Infrastructure as code (IaC) is an approach to managing IT system infrastructures that relies on the use of repeatable configuration files to generate consistent deployment environments for CI/CD development.
Infrastructure as code refers to provisioning and managing infrastructure, including hardware, virtual resources, platforms, container systems, services, and topologies, through declarative or scripted definitions—code—rather than through manual configuration or the use of traditional configuration tools. IaC separates configurations, policies, profiles, scripts, and templates from the hardware or software on which they are deployed so they can be stored, shared, revised, and applied like code can.
This approach, which has grown with the popularity of cloud infrastructures, springs from a DevOps mindset and applies the same kind of version control and repeatability to orchestration of the infrastructure as developers use for app source code. An IaC approach supports continuous integration, delivery, and deployment by creating the same infrastructure environment every time it is applied.
The ability to treat infrastructure like code brings the benefits of automation, visibility, efficiency, and scalability to infrastructure management so that applications can be deployed more rapidly and reliably, with less manual effort and risk of human error or security vulnerabilities. Because configuration is decoupled from the system, it can more readily be deployed on a similar system elsewhere. In this way, it reduces the challenges of migrating from a data center to a cloud or from one cloud to another.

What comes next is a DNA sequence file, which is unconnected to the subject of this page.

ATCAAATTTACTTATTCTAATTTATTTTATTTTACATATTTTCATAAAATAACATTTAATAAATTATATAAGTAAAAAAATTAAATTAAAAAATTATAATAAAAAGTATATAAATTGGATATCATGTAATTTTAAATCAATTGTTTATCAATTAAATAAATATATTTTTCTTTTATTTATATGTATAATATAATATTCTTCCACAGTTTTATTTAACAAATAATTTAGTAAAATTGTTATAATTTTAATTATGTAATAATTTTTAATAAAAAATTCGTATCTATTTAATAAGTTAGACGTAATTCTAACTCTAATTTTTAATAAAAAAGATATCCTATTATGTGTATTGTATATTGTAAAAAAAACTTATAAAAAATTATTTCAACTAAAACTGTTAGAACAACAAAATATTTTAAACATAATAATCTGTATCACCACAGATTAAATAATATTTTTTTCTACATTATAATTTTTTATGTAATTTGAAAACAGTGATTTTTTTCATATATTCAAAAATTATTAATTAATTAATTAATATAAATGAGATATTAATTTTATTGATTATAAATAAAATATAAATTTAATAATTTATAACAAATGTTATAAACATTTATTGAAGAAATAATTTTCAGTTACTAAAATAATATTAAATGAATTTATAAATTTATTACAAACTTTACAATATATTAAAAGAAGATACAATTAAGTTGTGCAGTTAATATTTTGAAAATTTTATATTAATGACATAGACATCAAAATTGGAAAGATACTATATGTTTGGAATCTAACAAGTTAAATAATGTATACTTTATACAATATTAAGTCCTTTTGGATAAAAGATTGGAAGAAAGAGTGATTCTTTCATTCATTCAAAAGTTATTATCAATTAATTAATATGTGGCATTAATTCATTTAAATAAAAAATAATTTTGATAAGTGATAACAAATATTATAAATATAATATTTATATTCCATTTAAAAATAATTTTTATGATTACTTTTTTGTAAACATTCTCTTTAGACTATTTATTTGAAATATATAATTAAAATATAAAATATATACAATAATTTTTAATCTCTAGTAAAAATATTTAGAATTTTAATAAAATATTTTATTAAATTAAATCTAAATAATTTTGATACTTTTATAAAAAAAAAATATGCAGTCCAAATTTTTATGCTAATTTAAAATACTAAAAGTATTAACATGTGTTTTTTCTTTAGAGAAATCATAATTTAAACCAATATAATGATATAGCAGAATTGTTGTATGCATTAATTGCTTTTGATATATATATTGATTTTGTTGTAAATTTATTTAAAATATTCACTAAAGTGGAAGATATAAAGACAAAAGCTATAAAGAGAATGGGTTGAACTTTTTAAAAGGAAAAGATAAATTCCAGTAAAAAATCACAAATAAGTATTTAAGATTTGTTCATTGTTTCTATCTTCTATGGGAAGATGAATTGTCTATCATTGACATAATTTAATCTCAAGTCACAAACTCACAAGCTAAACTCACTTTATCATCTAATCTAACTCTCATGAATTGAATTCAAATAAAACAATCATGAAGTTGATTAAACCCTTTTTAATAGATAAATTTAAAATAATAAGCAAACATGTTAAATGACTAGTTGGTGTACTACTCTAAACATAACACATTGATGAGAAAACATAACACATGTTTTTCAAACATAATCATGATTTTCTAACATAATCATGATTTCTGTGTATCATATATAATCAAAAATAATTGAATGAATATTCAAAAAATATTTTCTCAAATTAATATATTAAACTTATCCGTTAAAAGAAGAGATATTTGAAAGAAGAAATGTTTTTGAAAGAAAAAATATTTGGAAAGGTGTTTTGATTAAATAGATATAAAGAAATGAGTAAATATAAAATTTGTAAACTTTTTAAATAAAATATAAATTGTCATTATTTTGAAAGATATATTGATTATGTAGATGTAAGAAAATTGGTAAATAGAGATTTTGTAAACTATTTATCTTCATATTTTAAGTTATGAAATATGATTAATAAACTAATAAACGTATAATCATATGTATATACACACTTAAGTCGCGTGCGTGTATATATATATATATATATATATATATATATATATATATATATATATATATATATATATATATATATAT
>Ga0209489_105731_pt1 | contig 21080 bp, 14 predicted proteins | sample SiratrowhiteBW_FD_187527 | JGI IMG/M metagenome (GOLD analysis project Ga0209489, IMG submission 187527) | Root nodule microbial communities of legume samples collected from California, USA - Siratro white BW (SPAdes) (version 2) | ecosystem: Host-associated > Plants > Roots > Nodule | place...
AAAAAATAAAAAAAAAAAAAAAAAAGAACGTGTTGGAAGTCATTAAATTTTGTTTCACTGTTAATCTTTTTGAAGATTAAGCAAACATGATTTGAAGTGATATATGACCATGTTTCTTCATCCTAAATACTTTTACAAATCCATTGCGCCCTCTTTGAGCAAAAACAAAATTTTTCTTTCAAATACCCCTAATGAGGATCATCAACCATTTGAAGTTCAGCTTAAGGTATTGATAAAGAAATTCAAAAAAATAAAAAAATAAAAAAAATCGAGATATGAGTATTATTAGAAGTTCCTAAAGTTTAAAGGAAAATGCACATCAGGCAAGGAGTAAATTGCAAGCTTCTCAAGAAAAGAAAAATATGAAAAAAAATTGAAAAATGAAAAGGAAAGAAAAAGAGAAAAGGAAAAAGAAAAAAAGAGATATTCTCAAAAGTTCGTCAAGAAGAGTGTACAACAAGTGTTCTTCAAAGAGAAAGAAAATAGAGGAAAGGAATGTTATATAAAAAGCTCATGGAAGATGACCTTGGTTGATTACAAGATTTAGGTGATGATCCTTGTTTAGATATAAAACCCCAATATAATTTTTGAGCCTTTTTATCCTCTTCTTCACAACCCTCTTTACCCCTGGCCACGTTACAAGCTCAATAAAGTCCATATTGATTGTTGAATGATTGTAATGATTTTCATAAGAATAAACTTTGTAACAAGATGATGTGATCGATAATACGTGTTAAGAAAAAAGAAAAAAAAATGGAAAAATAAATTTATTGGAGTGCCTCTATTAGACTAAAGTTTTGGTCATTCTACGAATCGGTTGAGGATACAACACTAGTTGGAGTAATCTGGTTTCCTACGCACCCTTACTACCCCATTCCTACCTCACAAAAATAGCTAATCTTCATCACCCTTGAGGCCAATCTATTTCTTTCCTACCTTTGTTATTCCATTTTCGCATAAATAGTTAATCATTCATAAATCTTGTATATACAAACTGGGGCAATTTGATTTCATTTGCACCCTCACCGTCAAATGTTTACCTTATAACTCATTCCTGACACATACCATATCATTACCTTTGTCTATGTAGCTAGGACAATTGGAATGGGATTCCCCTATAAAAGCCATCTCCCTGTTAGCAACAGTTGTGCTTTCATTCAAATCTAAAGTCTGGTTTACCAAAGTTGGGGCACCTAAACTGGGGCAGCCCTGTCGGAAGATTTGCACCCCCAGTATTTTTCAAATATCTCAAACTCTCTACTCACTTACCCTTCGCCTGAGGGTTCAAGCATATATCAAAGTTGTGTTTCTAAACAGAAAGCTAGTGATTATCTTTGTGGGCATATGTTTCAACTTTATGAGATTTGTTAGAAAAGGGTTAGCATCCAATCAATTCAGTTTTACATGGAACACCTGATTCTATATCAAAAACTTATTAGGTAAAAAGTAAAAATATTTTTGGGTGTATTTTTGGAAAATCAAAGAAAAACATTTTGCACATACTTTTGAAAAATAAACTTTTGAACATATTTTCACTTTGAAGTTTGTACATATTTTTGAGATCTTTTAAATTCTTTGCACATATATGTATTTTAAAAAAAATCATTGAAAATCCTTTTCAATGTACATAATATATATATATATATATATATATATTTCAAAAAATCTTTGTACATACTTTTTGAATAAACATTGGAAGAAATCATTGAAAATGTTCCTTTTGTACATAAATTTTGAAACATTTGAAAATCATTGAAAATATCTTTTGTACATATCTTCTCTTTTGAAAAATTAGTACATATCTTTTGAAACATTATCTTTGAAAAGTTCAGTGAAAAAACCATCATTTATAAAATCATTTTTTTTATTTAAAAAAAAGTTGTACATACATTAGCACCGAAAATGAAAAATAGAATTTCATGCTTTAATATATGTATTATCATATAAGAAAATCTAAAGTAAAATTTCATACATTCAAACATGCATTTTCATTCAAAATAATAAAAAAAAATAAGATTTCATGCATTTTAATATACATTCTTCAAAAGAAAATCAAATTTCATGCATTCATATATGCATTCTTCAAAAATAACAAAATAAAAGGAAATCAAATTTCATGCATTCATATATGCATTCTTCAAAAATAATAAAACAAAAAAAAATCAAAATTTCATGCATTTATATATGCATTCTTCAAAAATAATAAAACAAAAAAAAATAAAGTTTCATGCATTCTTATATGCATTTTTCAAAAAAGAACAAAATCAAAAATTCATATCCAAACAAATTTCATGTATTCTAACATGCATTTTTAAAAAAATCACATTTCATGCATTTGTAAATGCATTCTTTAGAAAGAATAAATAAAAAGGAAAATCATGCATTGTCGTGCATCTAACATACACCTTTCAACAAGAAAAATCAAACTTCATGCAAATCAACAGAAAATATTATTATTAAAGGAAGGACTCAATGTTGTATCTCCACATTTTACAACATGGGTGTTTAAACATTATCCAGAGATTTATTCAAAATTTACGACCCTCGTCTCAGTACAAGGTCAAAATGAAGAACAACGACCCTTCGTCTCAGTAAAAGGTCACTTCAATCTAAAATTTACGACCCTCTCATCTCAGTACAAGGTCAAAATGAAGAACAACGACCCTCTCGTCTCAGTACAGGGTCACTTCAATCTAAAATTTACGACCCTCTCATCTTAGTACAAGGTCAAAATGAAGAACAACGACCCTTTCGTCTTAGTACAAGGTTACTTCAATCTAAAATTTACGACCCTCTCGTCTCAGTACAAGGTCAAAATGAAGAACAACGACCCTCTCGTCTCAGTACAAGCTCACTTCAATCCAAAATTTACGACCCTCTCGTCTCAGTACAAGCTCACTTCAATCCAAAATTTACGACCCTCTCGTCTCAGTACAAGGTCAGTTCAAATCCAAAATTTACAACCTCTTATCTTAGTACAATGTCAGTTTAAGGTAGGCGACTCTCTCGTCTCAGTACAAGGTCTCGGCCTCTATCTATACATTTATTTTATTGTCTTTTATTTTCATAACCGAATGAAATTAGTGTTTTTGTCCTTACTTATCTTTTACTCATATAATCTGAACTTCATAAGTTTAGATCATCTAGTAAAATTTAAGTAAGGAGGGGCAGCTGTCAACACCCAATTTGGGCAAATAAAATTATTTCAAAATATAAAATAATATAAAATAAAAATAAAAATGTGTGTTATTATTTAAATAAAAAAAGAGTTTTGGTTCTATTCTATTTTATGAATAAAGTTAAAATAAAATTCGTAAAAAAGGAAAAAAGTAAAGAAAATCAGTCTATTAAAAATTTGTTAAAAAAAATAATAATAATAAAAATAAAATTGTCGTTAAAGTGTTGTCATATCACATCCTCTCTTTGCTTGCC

IaC also supports agile development and CI/CD strategies by ensuring that sandbox, test, and production environments will be identical and remain consistent over time because they’re all configured with the same declarative code or scripts.
IaC configuration of servers, load balancers, virtual machines, and other data center or cloud resources can be accomplished either by imperative approaches that specify instructions (without detailing the outcome) or declarative approaches that specify the desired configuration outcome (without detailing how to get there, which can be based on pre-existing workflows and templates). The difference can be compared to asking for a sandwich and trusting the sandwich maker to know which steps to take and in what order (declarative)—or specifying every step required to make it without necessarily mentioning that they’ll result in a sandwich (imperative).
Whether a declarative or imperative approach is used, IaC automates provisioning and infrastructure management.
The F5 BIG-IP platform can be treated “as code” with plug-ins or F5 Application Services 3 (AS3) extensions for IaC configuration and versioning tools such as Terraform and Ansible.
The F5 Automation Toolchain incorporates AS3 extensions and F5 Declarative Onboarding (DO) extensions. AS3 is a flexible, low-overhead mechanism, based on JSON declarations, for configuring L4–L7 application services on a BIG-IP system. DO extensions enable declarative L–L3 onboarding for BIG-IP products.